What are some ingredients for success when it comes to launching a startup?
- Have a strong founding team.
The founding team is one of the most critical components. That doesn’t only include who you are bringing with you to do the work as part of your company, but also your broader team—your legal team, accountants, mentors, etc. Almost every day you’re going to encounter situations and problems you’ve never encountered before, and if you have those mentors and resources in place where you can go to ask for help, ask questions, bounce ideas off of, and get guidance, then you’ll find yourself making much better decisions as you go along.
- Have expertise in the technology and do your market research homework.
Before you decide to license IP, or even before you decide to found the company, you want to spend a lot of time understanding exactly what the technology is, what the product that you envision is going to be, and the potential of that market. [This could save] you from spending a significant amount of your time and resources pursuing something that might not be the best choice for what you’re doing or the technology you’re licensing. Choosing the right first product and first market for that product is a key to early success.
How do you see startups that use university technology different from other types of startups?
Most technologies coming out of universities are not finished products. But when you license a technology from a university vs. trying to come up with something similar on your own, you have a huge leg up. Technology from a university has most likely had several years of R&D put into it by top experts in the field. That level of work, and the money that is invested into university research, is something that a startup company really can’t replicate. Also, the facilities and the capabilities of the university would far exceed what a nascent company would have on its own.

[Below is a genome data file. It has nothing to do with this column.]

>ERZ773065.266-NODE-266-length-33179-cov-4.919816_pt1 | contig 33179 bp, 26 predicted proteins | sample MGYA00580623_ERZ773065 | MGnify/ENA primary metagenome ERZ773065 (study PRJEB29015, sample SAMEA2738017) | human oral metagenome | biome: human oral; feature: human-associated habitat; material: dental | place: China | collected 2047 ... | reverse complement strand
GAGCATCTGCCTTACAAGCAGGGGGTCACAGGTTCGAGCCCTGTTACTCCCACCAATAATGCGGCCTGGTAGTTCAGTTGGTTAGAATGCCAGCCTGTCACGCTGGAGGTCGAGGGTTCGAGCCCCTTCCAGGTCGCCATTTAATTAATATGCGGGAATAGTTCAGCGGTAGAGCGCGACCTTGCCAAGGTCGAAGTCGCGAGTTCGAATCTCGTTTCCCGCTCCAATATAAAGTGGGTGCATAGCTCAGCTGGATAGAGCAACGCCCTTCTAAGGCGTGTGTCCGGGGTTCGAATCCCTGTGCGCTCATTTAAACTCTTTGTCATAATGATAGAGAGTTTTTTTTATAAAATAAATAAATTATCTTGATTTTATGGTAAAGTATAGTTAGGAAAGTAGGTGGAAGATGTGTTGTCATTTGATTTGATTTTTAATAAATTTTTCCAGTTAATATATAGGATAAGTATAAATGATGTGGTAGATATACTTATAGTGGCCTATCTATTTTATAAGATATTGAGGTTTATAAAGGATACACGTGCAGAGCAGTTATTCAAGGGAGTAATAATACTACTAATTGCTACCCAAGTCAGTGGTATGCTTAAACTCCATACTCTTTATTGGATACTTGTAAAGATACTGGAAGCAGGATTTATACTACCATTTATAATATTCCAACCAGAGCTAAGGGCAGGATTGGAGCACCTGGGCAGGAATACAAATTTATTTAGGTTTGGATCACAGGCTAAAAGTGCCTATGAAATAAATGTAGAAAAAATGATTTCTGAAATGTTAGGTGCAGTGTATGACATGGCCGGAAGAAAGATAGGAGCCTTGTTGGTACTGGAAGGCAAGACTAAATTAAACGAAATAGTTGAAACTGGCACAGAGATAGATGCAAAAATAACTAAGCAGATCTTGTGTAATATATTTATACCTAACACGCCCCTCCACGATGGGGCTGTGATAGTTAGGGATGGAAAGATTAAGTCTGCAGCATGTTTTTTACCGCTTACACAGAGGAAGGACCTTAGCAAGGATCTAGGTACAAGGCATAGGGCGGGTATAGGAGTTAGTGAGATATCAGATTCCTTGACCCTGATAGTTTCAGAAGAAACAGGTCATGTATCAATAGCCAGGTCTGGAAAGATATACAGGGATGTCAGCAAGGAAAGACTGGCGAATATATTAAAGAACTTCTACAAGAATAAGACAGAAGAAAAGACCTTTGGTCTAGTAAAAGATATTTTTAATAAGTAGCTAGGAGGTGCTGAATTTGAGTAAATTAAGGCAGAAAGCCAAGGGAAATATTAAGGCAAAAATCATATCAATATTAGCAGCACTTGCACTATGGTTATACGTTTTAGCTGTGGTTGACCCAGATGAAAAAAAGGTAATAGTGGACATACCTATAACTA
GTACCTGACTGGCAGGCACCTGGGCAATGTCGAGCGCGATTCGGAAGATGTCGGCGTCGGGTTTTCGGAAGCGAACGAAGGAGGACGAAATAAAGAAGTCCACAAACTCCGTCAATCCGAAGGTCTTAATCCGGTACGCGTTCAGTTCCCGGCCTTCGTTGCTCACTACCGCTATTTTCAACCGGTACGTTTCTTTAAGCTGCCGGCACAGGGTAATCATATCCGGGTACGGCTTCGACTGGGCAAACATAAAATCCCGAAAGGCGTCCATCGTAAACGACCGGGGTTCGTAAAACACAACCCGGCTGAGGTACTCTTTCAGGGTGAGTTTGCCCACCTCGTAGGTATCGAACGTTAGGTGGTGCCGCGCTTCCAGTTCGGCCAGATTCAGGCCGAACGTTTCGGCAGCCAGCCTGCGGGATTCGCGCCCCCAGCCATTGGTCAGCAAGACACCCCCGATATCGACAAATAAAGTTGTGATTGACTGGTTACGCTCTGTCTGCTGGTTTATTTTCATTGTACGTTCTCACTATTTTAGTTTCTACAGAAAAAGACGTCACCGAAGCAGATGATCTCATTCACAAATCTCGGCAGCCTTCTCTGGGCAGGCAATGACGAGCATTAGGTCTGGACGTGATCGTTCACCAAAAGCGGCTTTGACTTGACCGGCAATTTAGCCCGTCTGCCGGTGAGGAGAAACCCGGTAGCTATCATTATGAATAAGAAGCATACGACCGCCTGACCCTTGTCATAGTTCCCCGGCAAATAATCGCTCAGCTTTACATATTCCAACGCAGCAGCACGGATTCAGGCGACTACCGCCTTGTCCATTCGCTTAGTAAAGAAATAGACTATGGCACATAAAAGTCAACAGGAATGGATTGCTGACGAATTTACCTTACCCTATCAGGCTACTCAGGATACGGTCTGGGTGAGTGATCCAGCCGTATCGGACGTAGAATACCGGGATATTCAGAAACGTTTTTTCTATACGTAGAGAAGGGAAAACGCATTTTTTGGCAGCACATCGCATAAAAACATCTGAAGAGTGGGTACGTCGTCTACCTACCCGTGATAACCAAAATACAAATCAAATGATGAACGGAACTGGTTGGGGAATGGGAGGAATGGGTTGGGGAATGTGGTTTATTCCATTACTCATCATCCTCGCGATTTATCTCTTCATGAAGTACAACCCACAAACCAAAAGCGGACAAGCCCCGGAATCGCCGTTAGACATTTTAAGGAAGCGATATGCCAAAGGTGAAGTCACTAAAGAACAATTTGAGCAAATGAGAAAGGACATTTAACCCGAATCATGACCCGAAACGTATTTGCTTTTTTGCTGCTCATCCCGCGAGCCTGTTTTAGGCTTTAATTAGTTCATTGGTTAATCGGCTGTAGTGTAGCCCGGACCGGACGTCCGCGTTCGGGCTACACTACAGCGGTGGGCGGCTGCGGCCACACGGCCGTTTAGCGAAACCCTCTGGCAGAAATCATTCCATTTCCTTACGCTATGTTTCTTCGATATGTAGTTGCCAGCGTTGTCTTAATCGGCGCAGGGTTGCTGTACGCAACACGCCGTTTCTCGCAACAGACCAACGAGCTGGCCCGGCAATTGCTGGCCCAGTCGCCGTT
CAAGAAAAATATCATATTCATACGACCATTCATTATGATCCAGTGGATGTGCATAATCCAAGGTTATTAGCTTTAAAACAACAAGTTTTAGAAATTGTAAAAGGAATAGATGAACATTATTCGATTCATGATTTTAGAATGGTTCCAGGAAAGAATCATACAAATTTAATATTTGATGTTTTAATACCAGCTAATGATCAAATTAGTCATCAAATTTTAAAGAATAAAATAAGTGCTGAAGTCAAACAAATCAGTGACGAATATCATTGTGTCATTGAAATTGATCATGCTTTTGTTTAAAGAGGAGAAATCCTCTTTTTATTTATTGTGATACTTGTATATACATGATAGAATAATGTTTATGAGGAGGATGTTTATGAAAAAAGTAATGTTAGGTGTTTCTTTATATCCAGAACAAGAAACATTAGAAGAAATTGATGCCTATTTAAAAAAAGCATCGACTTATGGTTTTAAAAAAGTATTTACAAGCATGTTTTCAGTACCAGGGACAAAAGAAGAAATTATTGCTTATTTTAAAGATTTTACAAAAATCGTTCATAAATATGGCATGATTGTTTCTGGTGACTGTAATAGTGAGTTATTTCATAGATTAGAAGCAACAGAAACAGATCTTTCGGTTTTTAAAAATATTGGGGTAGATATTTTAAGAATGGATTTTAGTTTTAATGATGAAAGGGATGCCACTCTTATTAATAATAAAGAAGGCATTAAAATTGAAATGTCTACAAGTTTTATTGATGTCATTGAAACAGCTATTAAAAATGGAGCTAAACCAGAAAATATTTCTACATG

The other thing is the credibility that’s given to your technology when it has come out of a university lab, and the university name associated with that. It means that you have expertise supporting your idea. You’re not just proposing something out of the blue—you’re proposing a concept that has come out of a top research institution.
If there is one piece of advice that you would give an entrepreneur, something you wish you had known before you launched a startup—what would that be?
The one thing that I wish I had known I needed to do when I launched Helicon was to learn about everything outside of your area of expertise. From day one, learn about accounting, learn how to read a general ledger, learn how to understand a legal agreement. Because if you’re the CEO of a company, you can hire people and bring people on board to do all of those tasks, but you need to understand what everyone is doing, and the earlier you get started, the better.
Student-founded companies like Helicon Chemical Company utilize UCF innovations to impact their industries and the world. To learn more about startups at UCF, contact Julia Roberts.
Written by Deborah Beckwin